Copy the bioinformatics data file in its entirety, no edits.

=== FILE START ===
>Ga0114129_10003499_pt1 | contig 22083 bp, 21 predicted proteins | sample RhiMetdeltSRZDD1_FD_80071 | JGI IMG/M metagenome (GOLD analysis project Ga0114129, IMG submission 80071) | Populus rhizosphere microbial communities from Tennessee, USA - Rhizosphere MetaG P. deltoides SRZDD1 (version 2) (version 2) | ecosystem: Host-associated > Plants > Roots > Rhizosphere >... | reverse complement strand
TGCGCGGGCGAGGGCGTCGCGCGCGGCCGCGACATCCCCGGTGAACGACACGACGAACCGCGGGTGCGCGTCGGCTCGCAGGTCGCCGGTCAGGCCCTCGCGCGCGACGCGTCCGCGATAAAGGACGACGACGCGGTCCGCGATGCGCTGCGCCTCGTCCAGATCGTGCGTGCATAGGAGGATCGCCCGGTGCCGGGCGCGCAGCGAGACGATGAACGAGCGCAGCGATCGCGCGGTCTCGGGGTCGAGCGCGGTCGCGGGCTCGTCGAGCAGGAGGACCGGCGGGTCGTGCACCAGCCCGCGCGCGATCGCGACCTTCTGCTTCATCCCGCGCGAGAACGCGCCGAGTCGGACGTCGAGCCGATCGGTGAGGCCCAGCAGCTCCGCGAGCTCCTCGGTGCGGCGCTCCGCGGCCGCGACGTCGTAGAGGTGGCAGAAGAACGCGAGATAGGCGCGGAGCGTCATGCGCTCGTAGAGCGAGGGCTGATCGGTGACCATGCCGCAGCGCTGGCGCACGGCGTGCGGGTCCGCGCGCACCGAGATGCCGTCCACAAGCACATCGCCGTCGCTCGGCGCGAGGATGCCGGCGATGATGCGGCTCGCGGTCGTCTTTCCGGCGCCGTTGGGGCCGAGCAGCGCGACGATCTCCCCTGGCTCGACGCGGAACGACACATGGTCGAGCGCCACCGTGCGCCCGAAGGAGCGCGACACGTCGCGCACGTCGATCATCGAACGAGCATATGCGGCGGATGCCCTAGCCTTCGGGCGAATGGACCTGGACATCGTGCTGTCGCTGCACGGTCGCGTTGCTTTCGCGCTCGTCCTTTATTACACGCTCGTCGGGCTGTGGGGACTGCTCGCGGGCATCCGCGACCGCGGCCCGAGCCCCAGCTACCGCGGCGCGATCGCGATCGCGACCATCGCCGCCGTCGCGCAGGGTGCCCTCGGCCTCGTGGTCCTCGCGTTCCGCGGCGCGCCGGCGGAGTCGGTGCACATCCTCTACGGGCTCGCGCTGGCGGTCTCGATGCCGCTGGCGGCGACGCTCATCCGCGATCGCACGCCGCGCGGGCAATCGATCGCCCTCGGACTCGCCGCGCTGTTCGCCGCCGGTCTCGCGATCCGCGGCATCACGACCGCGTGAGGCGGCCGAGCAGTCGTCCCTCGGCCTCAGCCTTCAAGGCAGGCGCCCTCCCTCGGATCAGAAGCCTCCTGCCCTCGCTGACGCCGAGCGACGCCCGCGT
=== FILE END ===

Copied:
>Ga0114129_10003499_pt1 | contig 22083 bp, 21 predicted proteins | sample RhiMetdeltSRZDD1_FD_80071 | JGI IMG/M metagenome (GOLD analysis project Ga0114129, IMG submission 80071) | Populus rhizosphere microbial communities from Tennessee, USA - Rhizosphere MetaG P. deltoides SRZDD1 (version 2) (version 2) | ecosystem: Host-associated > Plants > Roots > Rhizosphere >... | reverse complement strand
TGCGCGGGCGAGGGCGTCGCGCGCGGCCGCGACATCCCCGGTGAACGACACGACGAACCGCGGGTGCGCGTCGGCTCGCAGGTCGCCGGTCAGGCCCTCGCGCGCGACGCGTCCGCGATAAAGGACGACGACGCGGTCCGCGATGCGCTGCGCCTCGTCCAGATCGTGCGTGCATAGGAGGATCGCCCGGTGCCGGGCGCGCAGCGAGACGATGAACGAGCGCAGCGATCGCGCGGTCTCGGGGTCGAGCGCGGTCGCGGGCTCGTCGAGCAGGAGGACCGGCGGGTCGTGCACCAGCCCGCGCGCGATCGCGACCTTCTGCTTCATCCCGCGCGAGAACGCGCCGAGTCGGACGTCGAGCCGATCGGTGAGGCCCAGCAGCTCCGCGAGCTCCTCGGTGCGGCGCTCCGCGGCCGCGACGTCGTAGAGGTGGCAGAAGAACGCGAGATAGGCGCGGAGCGTCATGCGCTCGTAGAGCGAGGGCTGATCGGTGACCATGCCGCAGCGCTGGCGCACGGCGTGCGGGTCCGCGCGCACCGAGATGCCGTCCACAAGCACATCGCCGTCGCTCGGCGCGAGGATGCCGGCGATGATGCGGCTCGCGGTCGTCTTTCCGGCGCCGTTGGGGCCGAGCAGCGCGACGATCTCCCCTGGCTCGACGCGGAACGACACATGGTCGAGCGCCACCGTGCGCCCGAAGGAGCGCGACACGTCGCGCACGTCGATCATCGAACGAGCATATGCGGCGGATGCCCTAGCCTTCGGGCGAATGGACCTGGACATCGTGCTGTCGCTGCACGGTCGCGTTGCTTTCGCGCTCGTCCTTTATTACACGCTCGTCGGGCTGTGGGGACTGCTCGCGGGCATCCGCGACCGCGGCCCGAGCCCCAGCTACCGCGGCGCGATCGCGATCGCGACCATCGCCGCCGTCGCGCAGGGTGCCCTCGGCCTCGTGGTCCTCGCGTTCCGCGGCGCGCCGGCGGAGTCGGTGCACATCCTCTACGGGCTCGCGCTGGCGGTCTCGATGCCGCTGGCGGCGACGCTCATCCGCGATCGCACGCCGCGCGGGCAATCGATCGCCCTCGGACTCGCCGCGCTGTTCGCCGCCGGTCTCGCGATCCGCGGCATCACGACCGCGTGAGGCGGCCGAGCAGTCGTCCCTCGGCCTCAGCCTTCAAGGCAGGCGCCCTCCCTCGGATCAGAAGCCTCCTGCCCTCGCTGACGCCGAGCGACGCCCGCGT